24 November 2010 by David
Open now at Merseyside Maritime Museum, Endurance: Shackleton’s Antarctic Adventure tells the amazing story of Sir Ernest Shackleton’s 1914 expedition to the vast continent of Antarctica, as told through the photographs taken of the voyage by Frank Hurley, who dove into icy waters to retrieve his negatives.
To celebrate this pioneering explorer spirit we want to see photos of your travels and explorations, whether from exotic destinations thousands of miles away or somewhere unusual closer to home. You don’t have to brave the harsh conditions that Shackleton and his crew endured, just be imaginative! Read more…
27 September 2010 by Lisa
Here’s Sarah Houghton our Fundraising & Membership Officer to tell us about a unique members’ event that happened earlier this month:
At the beginning of the month our members’ were given the exciting opportunity to meet and hear from Alexandra Shackleton, granddaughter of the famous explorer Ernest Shackleton.
Not only did Alexandra give the members a fantastic insight into her grandfather’s character and numerous expeditions but she also talked about the journeys she had made too, many in memory of the great Ernest Shackleton. Alexandra also made time to sign books that the members had bought on Shackleton. This was a lovely ending to a thoroughly enjoyable evening.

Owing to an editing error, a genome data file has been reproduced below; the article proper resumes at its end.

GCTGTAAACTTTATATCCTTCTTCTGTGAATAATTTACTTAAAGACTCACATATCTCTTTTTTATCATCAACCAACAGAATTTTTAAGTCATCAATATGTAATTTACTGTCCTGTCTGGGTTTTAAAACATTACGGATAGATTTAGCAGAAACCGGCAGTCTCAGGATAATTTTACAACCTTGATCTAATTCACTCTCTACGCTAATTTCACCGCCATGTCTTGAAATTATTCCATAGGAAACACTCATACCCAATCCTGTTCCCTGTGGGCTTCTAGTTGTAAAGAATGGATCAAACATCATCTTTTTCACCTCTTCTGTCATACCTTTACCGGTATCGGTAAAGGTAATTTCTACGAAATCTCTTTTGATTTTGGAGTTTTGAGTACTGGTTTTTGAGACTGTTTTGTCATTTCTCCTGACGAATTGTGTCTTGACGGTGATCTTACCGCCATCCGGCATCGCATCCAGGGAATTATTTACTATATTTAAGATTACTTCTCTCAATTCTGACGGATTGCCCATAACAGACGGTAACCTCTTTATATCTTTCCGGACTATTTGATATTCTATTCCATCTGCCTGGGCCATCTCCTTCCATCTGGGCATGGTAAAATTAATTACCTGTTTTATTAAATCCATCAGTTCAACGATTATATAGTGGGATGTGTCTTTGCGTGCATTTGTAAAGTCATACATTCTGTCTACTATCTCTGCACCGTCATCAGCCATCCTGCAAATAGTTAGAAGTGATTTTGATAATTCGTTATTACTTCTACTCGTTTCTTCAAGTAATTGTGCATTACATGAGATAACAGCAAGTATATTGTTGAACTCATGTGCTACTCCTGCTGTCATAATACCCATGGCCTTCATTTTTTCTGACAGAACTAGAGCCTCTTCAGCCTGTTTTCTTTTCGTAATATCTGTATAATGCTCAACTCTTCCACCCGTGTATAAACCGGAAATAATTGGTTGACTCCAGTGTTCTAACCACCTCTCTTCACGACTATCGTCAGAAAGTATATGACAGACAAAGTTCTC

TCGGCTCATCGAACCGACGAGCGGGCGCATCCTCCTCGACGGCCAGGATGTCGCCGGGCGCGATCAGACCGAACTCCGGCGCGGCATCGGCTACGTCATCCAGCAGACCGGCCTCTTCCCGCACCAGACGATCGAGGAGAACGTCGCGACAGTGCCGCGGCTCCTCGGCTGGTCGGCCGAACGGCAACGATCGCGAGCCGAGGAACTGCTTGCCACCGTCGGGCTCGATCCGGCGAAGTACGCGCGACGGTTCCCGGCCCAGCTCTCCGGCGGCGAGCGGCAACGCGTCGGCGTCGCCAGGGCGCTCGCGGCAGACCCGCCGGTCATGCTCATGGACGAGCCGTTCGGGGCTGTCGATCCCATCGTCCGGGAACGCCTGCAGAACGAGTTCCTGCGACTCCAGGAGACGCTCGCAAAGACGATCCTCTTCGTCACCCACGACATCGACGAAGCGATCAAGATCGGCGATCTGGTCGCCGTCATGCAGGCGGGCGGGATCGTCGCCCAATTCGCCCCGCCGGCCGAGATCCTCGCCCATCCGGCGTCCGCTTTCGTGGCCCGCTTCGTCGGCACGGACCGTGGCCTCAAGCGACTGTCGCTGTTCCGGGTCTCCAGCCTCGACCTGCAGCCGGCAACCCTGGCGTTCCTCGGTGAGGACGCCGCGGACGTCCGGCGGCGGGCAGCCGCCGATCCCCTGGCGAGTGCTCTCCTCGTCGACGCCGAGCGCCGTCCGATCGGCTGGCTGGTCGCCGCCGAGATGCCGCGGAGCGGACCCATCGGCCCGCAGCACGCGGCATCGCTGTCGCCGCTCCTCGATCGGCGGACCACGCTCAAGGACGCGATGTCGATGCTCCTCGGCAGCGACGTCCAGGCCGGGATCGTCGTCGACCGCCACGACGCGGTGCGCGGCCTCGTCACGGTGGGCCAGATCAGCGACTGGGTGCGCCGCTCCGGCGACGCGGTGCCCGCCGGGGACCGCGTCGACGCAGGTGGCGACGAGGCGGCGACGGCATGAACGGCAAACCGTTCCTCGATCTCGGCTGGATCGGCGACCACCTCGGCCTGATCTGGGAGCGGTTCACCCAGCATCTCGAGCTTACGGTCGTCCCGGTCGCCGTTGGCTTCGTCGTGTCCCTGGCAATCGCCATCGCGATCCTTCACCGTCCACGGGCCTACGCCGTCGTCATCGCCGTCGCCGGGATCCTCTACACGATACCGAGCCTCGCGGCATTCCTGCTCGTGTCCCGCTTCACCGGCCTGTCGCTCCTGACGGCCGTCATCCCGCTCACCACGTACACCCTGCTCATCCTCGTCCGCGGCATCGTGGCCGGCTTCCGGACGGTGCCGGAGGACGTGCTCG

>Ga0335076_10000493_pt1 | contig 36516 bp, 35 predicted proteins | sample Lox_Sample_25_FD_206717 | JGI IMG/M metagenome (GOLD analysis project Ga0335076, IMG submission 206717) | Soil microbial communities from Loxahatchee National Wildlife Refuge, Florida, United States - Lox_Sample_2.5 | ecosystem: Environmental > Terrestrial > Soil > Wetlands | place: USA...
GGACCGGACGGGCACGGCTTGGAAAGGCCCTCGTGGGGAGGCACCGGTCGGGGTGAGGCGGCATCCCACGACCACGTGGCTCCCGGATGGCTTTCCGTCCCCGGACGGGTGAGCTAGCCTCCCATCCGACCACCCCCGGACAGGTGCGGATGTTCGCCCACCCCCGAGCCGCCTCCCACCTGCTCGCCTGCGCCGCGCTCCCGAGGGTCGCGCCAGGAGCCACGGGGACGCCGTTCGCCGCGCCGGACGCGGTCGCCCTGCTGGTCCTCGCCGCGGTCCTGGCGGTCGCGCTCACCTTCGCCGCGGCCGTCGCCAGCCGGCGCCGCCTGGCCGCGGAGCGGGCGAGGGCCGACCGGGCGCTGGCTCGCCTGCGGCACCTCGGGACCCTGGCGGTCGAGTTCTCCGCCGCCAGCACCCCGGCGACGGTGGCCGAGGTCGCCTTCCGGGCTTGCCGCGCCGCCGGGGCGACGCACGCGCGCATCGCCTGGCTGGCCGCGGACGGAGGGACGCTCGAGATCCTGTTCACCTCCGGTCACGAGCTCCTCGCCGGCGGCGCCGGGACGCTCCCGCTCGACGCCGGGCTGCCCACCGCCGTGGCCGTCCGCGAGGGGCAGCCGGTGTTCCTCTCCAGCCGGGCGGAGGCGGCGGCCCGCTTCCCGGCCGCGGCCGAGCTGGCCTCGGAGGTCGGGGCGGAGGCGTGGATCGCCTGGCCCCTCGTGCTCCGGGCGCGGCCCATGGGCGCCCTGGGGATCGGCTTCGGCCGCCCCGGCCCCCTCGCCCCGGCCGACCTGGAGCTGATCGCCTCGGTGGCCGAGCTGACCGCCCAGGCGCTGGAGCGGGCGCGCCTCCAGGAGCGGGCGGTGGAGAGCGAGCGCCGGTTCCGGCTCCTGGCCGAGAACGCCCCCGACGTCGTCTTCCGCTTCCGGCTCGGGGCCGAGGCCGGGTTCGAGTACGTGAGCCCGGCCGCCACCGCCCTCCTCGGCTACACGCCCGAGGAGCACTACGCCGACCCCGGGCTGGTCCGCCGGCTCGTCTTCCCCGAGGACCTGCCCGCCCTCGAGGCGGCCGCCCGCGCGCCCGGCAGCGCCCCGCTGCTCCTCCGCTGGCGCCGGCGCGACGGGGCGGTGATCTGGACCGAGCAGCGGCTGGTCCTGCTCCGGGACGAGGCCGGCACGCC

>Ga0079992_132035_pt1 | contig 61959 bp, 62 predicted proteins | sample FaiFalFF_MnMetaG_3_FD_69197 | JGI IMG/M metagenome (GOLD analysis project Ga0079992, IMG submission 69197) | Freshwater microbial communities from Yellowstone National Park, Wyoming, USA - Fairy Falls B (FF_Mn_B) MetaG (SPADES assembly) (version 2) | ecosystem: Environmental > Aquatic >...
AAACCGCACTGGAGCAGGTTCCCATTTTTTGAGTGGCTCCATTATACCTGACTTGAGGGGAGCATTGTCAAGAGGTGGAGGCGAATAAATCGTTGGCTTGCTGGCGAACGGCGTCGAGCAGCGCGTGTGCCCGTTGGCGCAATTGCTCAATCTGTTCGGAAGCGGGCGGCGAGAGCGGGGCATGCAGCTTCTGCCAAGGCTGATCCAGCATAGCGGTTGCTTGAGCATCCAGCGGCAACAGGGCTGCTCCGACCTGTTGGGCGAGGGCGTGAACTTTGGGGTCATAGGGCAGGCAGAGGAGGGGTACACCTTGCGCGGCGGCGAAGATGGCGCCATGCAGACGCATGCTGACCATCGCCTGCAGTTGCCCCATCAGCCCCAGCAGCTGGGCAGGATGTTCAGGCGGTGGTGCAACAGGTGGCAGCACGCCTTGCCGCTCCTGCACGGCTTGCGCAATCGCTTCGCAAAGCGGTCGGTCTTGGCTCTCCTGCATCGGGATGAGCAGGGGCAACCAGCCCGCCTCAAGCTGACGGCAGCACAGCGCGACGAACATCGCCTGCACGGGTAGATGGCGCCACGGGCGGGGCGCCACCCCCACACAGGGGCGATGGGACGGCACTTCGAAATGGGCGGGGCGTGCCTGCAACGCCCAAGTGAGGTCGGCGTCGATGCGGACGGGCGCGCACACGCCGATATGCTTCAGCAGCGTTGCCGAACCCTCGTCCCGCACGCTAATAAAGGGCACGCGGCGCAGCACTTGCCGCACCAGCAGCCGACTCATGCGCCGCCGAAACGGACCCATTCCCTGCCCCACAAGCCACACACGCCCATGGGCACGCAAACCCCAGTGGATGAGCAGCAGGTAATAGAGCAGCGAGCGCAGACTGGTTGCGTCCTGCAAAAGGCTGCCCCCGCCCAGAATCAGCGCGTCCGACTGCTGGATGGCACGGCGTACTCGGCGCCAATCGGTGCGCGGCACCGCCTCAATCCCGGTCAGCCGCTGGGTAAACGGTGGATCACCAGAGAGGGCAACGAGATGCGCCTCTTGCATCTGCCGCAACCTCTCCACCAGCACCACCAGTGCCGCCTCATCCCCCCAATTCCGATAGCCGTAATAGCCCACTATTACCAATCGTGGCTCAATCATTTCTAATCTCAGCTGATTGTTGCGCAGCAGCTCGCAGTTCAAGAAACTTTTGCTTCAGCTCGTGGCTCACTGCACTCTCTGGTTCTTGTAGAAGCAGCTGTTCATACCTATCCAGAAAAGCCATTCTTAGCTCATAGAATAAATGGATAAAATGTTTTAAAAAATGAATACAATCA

The visit was inspired by the latest exhibition at the Merseyside Maritime Museum; Endurance Shackleton’s Antarctic Adventure. This moving exhibition tells the epic story of Sir Ernest Shackleton’s 1914 Endurance expedition – an incredible real life tale of survival.
This was another great event for our members to enjoy all free of charge as part of their benefits package. For more information on how you can become a member and take part in our fantastic events along with many other exciting benefits call our Membership Officer on 0151 478 4157 or visit our membership web page.
16 July 2010 by Sam
I was fortunate to be able to atend the official opening of Endurance: Shackleton’s Antarctic adventure yesterday. The exhibition was officially opened by Lt Col Henry Worsley, whose grandfather Frank Worsley was part of Shackleton’s Endurance expedition and a key member of his rescue party.